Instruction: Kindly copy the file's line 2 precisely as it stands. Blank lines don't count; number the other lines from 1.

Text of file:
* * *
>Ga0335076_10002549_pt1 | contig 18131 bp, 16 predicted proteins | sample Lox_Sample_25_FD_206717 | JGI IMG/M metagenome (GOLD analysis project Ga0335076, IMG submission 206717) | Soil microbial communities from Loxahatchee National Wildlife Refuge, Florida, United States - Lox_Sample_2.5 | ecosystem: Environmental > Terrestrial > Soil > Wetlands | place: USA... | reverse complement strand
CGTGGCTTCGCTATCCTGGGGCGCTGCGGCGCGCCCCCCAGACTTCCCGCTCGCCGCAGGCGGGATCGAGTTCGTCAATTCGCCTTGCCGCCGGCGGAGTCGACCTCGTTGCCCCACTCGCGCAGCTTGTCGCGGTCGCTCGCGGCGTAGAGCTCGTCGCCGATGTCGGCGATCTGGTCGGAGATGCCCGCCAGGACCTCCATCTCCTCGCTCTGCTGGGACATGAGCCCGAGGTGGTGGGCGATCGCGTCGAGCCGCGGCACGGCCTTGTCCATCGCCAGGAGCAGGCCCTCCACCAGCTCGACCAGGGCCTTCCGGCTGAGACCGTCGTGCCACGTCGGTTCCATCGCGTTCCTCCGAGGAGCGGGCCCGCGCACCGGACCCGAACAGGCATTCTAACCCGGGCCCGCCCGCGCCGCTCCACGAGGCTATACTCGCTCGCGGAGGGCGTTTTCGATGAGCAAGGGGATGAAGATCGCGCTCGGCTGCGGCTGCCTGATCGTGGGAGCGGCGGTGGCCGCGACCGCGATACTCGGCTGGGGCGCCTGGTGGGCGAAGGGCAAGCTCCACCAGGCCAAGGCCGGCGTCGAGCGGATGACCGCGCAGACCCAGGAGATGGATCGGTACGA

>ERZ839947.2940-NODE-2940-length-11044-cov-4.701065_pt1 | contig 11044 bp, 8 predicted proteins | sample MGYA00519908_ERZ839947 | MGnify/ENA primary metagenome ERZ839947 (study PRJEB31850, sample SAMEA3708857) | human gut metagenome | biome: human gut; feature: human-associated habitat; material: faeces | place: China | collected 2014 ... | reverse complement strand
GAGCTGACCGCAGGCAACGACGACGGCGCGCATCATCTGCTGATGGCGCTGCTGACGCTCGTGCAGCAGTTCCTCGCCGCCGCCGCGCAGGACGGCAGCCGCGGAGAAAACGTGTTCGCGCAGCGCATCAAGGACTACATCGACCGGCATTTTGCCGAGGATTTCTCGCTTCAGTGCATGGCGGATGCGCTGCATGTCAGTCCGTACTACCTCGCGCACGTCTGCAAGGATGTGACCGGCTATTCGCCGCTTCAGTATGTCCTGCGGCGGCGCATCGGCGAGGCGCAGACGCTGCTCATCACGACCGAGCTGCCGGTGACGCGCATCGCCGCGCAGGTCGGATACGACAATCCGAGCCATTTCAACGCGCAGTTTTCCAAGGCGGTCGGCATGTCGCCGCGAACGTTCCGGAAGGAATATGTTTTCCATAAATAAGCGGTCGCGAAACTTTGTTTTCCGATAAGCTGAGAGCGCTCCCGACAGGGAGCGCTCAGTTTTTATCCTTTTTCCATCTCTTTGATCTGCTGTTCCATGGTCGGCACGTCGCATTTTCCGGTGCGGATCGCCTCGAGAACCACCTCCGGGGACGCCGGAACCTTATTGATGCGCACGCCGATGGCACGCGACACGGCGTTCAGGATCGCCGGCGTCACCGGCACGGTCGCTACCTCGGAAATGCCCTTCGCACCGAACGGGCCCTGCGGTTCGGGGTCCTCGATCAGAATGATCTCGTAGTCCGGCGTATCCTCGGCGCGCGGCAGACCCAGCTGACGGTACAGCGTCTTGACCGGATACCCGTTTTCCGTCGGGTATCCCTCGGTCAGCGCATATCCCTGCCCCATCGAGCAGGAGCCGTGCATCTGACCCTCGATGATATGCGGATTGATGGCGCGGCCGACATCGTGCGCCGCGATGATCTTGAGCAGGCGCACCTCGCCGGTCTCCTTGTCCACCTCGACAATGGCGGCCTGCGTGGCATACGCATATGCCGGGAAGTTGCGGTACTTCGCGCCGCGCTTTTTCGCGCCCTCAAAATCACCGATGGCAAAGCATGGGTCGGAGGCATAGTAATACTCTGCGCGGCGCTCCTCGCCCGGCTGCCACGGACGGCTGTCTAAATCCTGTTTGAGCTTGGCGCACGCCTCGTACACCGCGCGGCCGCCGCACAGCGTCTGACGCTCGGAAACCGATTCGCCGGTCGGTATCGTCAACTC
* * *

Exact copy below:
CGTGGCTTCGCTATCCTGGGGCGCTGCGGCGCGCCCCCCAGACTTCCCGCTCGCCGCAGGCGGGATCGAGTTCGTCAATTCGCCTTGCCGCCGGCGGAGTCGACCTCGTTGCCCCACTCGCGCAGCTTGTCGCGGTCGCTCGCGGCGTAGAGCTCGTCGCCGATGTCGGCGATCTGGTCGGAGATGCCCGCCAGGACCTCCATCTCCTCGCTCTGCTGGGACATGAGCCCGAGGTGGTGGGCGATCGCGTCGAGCCGCGGCACGGCCTTGTCCATCGCCAGGAGCAGGCCCTCCACCAGCTCGACCAGGGCCTTCCGGCTGAGACCGTCGTGCCACGTCGGTTCCATCGCGTTCCTCCGAGGAGCGGGCCCGCGCACCGGACCCGAACAGGCATTCTAACCCGGGCCCGCCCGCGCCGCTCCACGAGGCTATACTCGCTCGCGGAGGGCGTTTTCGATGAGCAAGGGGATGAAGATCGCGCTCGGCTGCGGCTGCCTGATCGTGGGAGCGGCGGTGGCCGCGACCGCGATACTCGGCTGGGGCGCCTGGTGGGCGAAGGGCAAGCTCCACCAGGCCAAGGCCGGCGTCGAGCGGATGACCGCGCAGACCCAGGAGATGGATCGGTACGA